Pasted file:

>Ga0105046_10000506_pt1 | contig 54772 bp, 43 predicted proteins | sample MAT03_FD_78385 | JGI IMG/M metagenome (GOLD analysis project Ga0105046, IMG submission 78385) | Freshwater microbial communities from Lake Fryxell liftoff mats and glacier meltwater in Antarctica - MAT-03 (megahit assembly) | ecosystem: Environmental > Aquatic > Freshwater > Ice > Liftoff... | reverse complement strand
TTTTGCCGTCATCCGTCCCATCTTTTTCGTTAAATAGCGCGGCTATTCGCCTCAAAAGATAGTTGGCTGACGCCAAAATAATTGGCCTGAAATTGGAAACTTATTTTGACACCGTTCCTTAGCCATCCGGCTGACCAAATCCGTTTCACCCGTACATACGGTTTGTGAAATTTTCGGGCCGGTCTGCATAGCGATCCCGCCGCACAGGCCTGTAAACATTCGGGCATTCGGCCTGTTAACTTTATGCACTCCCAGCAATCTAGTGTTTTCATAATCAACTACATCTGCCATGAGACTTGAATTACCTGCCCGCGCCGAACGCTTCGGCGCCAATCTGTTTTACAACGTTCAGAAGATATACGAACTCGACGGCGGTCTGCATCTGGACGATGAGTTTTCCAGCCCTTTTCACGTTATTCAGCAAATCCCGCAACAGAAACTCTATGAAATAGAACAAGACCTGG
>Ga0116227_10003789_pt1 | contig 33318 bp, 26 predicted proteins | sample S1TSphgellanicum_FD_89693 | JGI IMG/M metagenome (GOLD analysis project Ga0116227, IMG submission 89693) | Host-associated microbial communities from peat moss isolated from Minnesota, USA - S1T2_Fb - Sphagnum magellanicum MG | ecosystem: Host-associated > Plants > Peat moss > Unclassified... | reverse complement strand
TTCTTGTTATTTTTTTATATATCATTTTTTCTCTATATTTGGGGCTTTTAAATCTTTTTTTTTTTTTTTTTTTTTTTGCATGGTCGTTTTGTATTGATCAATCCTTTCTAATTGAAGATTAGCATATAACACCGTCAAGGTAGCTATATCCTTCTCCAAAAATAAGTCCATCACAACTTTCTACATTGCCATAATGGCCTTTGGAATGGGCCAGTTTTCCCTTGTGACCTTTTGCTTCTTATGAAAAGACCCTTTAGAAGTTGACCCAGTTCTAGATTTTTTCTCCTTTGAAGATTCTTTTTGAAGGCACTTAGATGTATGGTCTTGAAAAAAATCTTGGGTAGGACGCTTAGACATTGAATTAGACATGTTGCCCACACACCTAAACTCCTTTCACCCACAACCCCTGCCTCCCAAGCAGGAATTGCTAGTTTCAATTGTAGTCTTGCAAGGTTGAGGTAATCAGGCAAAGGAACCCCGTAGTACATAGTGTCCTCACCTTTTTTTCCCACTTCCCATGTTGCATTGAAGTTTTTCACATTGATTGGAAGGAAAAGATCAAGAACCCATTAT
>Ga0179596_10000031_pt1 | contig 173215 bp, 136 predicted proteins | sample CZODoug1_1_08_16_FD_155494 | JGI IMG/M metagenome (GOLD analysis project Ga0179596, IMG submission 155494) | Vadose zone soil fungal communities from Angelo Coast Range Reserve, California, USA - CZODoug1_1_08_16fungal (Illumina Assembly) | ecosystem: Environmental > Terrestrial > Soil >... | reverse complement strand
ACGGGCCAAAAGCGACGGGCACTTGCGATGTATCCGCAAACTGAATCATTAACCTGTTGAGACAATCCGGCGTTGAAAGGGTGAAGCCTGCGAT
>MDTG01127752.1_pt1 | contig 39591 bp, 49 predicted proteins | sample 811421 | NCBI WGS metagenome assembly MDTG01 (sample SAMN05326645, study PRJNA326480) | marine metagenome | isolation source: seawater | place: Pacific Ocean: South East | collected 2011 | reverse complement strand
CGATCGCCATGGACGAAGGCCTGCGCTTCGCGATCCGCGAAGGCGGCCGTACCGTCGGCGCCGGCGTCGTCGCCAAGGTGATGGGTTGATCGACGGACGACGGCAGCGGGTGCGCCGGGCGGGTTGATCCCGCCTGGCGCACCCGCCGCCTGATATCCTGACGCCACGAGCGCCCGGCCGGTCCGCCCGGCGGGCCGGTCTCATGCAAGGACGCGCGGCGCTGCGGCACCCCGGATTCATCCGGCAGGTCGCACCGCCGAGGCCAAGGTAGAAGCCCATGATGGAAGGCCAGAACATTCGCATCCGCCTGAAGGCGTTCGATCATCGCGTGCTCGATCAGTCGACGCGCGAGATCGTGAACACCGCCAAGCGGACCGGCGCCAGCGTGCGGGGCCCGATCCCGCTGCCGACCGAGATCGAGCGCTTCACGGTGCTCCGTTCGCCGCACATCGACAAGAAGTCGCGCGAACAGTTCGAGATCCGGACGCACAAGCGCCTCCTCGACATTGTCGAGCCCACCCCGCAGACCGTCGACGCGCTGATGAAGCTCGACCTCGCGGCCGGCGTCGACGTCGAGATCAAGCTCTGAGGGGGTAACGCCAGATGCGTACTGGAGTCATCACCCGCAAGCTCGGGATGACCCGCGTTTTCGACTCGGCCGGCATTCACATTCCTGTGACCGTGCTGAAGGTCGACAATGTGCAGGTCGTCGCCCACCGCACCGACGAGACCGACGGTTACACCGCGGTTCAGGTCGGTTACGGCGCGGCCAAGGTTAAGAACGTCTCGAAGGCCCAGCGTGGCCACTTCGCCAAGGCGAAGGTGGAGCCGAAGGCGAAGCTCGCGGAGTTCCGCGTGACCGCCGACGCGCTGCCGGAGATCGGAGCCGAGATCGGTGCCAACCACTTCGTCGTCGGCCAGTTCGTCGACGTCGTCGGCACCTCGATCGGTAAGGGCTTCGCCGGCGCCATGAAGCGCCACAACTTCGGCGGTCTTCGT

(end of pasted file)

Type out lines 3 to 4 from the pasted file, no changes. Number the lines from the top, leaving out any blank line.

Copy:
>Ga0116227_10003789_pt1 | contig 33318 bp, 26 predicted proteins | sample S1TSphgellanicum_FD_89693 | JGI IMG/M metagenome (GOLD analysis project Ga0116227, IMG submission 89693) | Host-associated microbial communities from peat moss isolated from Minnesota, USA - S1T2_Fb - Sphagnum magellanicum MG | ecosystem: Host-associated > Plants > Peat moss > Unclassified... | reverse complement strand
TTCTTGTTATTTTTTTATATATCATTTTTTCTCTATATTTGGGGCTTTTAAATCTTTTTTTTTTTTTTTTTTTTTTTGCATGGTCGTTTTGTATTGATCAATCCTTTCTAATTGAAGATTAGCATATAACACCGTCAAGGTAGCTATATCCTTCTCCAAAAATAAGTCCATCACAACTTTCTACATTGCCATAATGGCCTTTGGAATGGGCCAGTTTTCCCTTGTGACCTTTTGCTTCTTATGAAAAGACCCTTTAGAAGTTGACCCAGTTCTAGATTTTTTCTCCTTTGAAGATTCTTTTTGAAGGCACTTAGATGTATGGTCTTGAAAAAAATCTTGGGTAGGACGCTTAGACATTGAATTAGACATGTTGCCCACACACCTAAACTCCTTTCACCCACAACCCCTGCCTCCCAAGCAGGAATTGCTAGTTTCAATTGTAGTCTTGCAAGGTTGAGGTAATCAGGCAAAGGAACCCCGTAGTACATAGTGTCCTCACCTTTTTTTCCCACTTCCCATGTTGCATTGAAGTTTTTCACATTGATTGGAAGGAAAAGATCAAGAACCCATTAT